…Lorenzo didn’t go into business as a brand until 1946. Using Google Translator (since I don’t speak French) the translation can sometimes be rough, but here is the confirmation that these Jet Pipe pipes were made by Lorenzo for Mastercraft:
“Both Jet Pipe pipes were manufactured by Lorenzo for the brand Mastercraft in the 60’s as well as pipes sparkless in this chapter pipes cigarette.”
It is pure speculation on my part then that Lorenzo either acquired Jet Pipe after making pipes for them or registered the name Jet Set and designed the Flying Disc pipe on their own for Mastercraft. Either way, Lorenzo is the maker of the Flying Disc pipe.
It became clear that the pipe had been made for Mastercraft in the US by Lorenzo. It probably was made in the 1960s. It reminded me of something from my childhood limited television cartoon watching – the Jetsons!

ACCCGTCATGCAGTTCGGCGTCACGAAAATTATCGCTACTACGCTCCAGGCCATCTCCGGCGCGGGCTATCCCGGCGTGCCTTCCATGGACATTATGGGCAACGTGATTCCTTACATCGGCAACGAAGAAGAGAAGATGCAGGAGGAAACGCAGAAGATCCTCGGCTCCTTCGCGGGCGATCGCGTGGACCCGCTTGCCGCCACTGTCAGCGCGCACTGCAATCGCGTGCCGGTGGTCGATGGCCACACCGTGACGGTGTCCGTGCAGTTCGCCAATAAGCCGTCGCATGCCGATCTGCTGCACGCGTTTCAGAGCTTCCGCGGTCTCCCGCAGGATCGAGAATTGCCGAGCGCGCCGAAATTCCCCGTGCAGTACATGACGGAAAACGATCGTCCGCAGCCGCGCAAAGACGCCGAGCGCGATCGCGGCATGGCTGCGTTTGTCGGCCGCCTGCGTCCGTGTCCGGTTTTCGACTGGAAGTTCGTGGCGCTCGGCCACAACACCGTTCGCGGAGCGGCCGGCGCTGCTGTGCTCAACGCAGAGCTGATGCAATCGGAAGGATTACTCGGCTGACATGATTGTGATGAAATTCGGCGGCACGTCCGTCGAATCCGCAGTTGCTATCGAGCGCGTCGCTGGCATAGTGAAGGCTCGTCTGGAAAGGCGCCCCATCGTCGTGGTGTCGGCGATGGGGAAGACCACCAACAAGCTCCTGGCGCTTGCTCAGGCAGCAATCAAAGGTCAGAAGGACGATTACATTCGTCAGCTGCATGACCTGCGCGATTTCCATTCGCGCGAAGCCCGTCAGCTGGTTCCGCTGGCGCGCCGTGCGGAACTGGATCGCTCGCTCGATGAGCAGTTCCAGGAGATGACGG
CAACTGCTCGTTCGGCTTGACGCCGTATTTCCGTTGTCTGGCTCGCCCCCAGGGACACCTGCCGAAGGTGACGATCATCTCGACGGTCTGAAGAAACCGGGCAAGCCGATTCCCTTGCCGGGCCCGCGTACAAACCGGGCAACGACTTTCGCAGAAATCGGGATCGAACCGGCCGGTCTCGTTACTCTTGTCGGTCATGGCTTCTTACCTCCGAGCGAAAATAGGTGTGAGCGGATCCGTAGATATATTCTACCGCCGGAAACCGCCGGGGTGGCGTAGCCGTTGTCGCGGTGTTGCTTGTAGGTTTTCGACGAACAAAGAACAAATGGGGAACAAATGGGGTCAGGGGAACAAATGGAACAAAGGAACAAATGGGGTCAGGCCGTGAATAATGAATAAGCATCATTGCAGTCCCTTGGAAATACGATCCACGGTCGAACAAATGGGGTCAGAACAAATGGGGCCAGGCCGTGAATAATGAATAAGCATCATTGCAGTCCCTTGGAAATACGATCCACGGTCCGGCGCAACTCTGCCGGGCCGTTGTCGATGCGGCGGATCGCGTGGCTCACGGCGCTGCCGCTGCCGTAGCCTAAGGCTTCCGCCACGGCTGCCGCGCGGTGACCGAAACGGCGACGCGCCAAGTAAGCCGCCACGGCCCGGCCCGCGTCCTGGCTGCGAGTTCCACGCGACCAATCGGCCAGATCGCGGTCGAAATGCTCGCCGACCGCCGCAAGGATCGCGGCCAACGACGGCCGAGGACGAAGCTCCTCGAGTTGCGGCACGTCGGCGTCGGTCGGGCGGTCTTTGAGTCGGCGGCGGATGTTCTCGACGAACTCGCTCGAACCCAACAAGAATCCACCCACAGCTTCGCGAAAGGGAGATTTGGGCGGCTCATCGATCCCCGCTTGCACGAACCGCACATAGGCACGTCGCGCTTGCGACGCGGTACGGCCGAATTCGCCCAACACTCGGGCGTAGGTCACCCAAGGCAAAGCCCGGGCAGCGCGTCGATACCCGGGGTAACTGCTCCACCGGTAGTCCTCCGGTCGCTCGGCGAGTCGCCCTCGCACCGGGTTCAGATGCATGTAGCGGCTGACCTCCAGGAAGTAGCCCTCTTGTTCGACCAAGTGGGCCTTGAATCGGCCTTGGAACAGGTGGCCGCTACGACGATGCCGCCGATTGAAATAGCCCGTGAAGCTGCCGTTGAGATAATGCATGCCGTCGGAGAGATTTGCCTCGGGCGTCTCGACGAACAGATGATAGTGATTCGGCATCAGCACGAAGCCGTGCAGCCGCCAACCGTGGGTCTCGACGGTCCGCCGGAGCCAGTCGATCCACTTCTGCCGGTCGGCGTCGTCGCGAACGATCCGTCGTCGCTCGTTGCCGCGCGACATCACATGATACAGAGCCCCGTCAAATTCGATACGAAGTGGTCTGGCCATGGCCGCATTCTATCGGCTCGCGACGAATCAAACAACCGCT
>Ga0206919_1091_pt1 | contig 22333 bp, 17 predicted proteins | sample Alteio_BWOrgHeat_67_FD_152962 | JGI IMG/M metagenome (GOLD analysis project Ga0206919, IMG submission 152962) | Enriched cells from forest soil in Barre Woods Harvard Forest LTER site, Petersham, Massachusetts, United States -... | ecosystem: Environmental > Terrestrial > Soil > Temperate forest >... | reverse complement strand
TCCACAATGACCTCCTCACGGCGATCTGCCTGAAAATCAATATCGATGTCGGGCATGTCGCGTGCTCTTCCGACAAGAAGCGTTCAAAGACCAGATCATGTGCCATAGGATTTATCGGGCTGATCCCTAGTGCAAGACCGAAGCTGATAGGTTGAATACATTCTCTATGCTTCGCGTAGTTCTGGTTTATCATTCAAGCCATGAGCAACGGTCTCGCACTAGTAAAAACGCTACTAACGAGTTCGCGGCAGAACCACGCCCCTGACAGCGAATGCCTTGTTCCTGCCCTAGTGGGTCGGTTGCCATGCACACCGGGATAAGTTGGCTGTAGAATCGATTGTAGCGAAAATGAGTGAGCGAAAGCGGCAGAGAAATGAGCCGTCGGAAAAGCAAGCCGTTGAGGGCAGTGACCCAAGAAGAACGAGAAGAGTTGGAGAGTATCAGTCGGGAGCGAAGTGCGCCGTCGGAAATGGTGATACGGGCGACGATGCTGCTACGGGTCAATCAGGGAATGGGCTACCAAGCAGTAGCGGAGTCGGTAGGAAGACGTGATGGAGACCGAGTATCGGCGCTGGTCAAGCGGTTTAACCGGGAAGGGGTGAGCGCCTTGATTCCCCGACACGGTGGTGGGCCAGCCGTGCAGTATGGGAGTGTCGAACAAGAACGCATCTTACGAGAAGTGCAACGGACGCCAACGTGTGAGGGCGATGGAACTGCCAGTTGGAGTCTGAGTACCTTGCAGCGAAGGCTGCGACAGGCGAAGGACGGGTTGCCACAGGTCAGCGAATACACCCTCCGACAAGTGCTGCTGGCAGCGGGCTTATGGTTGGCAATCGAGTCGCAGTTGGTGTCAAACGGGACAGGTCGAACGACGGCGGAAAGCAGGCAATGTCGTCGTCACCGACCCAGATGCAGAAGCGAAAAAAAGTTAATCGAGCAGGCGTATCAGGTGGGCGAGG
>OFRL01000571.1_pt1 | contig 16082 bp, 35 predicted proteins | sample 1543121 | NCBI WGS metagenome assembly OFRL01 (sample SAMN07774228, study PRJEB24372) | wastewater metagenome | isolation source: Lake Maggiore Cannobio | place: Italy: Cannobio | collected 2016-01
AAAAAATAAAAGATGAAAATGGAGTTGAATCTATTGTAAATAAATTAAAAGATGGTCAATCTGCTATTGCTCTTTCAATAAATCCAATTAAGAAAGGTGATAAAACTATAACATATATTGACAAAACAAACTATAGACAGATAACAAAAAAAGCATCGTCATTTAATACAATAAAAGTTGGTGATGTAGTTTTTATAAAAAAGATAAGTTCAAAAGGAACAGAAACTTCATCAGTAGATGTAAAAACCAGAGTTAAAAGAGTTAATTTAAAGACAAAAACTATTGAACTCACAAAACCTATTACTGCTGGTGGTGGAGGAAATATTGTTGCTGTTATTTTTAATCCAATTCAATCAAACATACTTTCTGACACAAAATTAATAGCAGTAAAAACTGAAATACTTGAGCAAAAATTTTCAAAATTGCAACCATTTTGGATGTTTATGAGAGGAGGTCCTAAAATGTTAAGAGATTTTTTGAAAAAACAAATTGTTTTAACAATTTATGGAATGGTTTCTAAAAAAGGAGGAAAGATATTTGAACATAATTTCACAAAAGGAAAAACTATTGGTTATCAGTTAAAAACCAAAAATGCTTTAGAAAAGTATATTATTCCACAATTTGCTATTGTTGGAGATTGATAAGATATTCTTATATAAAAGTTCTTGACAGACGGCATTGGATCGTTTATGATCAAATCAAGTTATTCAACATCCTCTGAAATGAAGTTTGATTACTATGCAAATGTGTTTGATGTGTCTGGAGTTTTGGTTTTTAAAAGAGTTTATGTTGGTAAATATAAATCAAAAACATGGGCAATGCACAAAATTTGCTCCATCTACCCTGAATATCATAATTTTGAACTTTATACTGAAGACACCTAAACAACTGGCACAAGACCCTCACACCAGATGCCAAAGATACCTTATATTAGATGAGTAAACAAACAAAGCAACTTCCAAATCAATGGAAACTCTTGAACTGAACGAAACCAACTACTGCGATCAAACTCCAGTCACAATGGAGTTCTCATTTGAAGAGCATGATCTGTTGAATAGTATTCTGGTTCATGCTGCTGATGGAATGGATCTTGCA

Now it was time to look at it up close and personal. Jeff had done an amazing job in removing all of the cake and the thick lava on the rim top. He had reamed the bowl with a PipNet Pipe Reamer and cleaned up the remnants with a Savinelli Fitsall Pipe Knife. He took the cake back to bare briar so we could check the walls for damage. He scrubbed the exterior of the bowl with Murphy’s Oil Soap and a tooth brush to remove the grime on the bowl and rim and was able to remove the lava and dirt. He cleaned out the interior of the bowl and shank with pipe cleaners, cotton swabs and alcohol until they came out clean. The rim top looked amazing when you compare it with what it looked like before he started. He cleaned the stem with Soft Scrub to remove the grime on the exterior and cleaned out the airway with alcohol, cotton swabs and pipe cleaners. I took some photos of the pipe as I saw it. To show how clean the rim top and stem really was I took a close-up photo of the rim and stem. The bowl was clean and cake free. The rim top is very clean with no residual lava in the sandblast finish. The inner edges of the rim show some darkening on the right and the left side. The black vulcanite stem looks cleaned up nicely. The surface had some light tooth marks but the button edge looked really good.I took photos of the stamping on the under side of the bowl. They are literally all around the bowl bottom. You can see that from the photos below. I removed the stem from the bowl and took photos of the parts. The “plumbing” on this pipe is quite unique. Look at the stinger apparatus that extends through the aluminum shank.Now it was time to start addressing issues with this pipe. I sanded the exterior of the bowl with 1500 grit micromesh sanding pads to remove the peeling varnish from the bowl. I worked on the rim edge a bit and paused as I examined the cavernous entry of airway into the bowl. It was badly burned and enlarged. I wonder if the metal stinger tip heated too much and burned the surrounding airway. I took two photos to try to capture the large cavernous opening.As I examined the area I had very few choices in terms of addressing the issue. I could carve and insert briar, glue it in place and hope that the burnout would not reoccur. The other option would be to build up the area with some JB Weld which dries inert and is basically burn proof and would preserve the airway area from further damage. I chose to use the JB Weld repair. I mixed a batch of the resin and hardener and inserted a Vaseline greased pipe cleaner in the airway so as not to close it off during the repair.I applied the mixture to the surface area around the pipe cleaner with a dental spatula. I pressed it into the cavernous pit. I knew that I would need to do this several times as it was a deep pit. I gave the first coat to the wall of the bowl and set the bowl aside overnight.This morning I filled in a few spots where the repair shrunk as it cured. The entrance to the bowl is now the size of a pipe cleaner. Once it has cured I will sand it smooth and even out the back of the bowl. I set the bowl aside and had some lunch!Once the repair had hardened to touch I worked on the underside of the bowl. There was a large pink fill next to the Italy stamp. It was damaged and hard so I picked it out with a dental pick and cleaned up the edges until all of it was gone. I wiped it out with a cotton swab and alcohol and then filled it in with a mix of clear super glue and briar dust. I know that Dal mixes the two into a putty and presses them in place. I have never succeeded in getting his putty mixture as it always hardens to quickly. Instead I layer the mix into the area to be filled. I start with glue, then briar dust pressed in with a dental spatula, then another layer of glue and some more dust. I finish it with a top layer of glue and let it dry.Once the repair has cured I used a needle file to flatten it as much as possible to the surface of the briar. I followed up by sanding it with a small corner of folded 220 grit sandpaper to blend it into the surrounding briar. Once it was smooth I buffed it lightly with 1500 grit micromesh and then stained it with an Oak Stain pen to blend it into the bowl. At this point in the process I set the bowl aside for awhile to let the bowl cure some more and turned my attention to the stem. The first issue with the stem was the fact that it was under-turned almost a quarter turn. I removed the stem and heated the metal stinger with the flame of a Bic lighter. The heat softens the glue holding the stinger in the stem. After a few minutes I screwed the stem back in the shank and corrected the under-turned stem. Once I had it aligned I set it aside and let it cool off while in place.I moved on to addressing the remaining oxidation on the stem and the tooth chatter and marks. I sanded out the tooth marks on both sides of the stem with a folded piece of 220 sandpaper and sanded out the remaining oxidation. I started polishing with 400 grit wet dry sandpaper. I rubbed the stem down with Denicare Mouthpiece Polish – a red gritty paste a lot like Tripoli to polish it after the 400 grit sandpaper. I rub it on with my fingertips and work it into the vulcanite and buff it off with a cloth. It does a great job before I polish it further with the micromesh pads.I polished the stem with micromesh sanding pads – dry sanding with 1500-12000 grit sanding pads. I wiped the stem down after each sanding pad with a cloth containing some Obsidian Oil. I finished polishing it with Before & After Pipe Stem Polish – both Fine and Extra Fine and buffed it off with a cotton cloth. I gave it a final rub down with Briarville’s No Oxy Oil to preserve and protect the vulcanite stem. I set the stem aside and went back to work on the bowl. The bowl looked very good so I did not need to do any further work on it. I rubbed the bowl and shank down with Before & After Restoration Balm to deep clean the finish on the bowl and shank. The product works to clean, enliven and protect the briar. I worked it in with my fingers and with a horse hair shoe brush to get it into the deep nooks and crannies of the sandblast finish on the rim and bowl sides. I let it sit for 10 minutes to let it do its magic. I buffed it with a soft cloth. The briar really began to have a rich shine. I took some photos of the bowl at this point to mark the progress in the restoration. I sanded out the bowl with 220 grit sandpaper and a sanding drum on my Dremel to smooth out the walls on the bowl. With that finished the pipe was complete. I put the bowl and stem back together again and buffed the bowl and the stem with Blue Diamond on the buffing wheel. I gave the bowl and the stem several coats of carnauba wax. I carefully buffed the entire pipe with a clean buffing pad to raise the shine. I finished buffing with a microfiber cloth to deepen the shine. The finished pipe looks very good. The disc shaped pipe has a different feel in the hand. It is comfortable and light weight. The finished Flying Disc pipe is shown in the photos below. The dimensions of the pipe are Length: 5 inches, Height: 1 ½ inches, Outside diameter of the bowl: 2 ½ inches, Chamber diameter: ¾ of an inch. This unique looking Flying Disc/UFO pipe turned out very well. It should be a great pipe if the way it arrived to us was any indication. This one will go on the rebornpipes store shortly. If you are interested in it let me know. Thanks for reading this blog and my reflections on the pipe while I worked on it.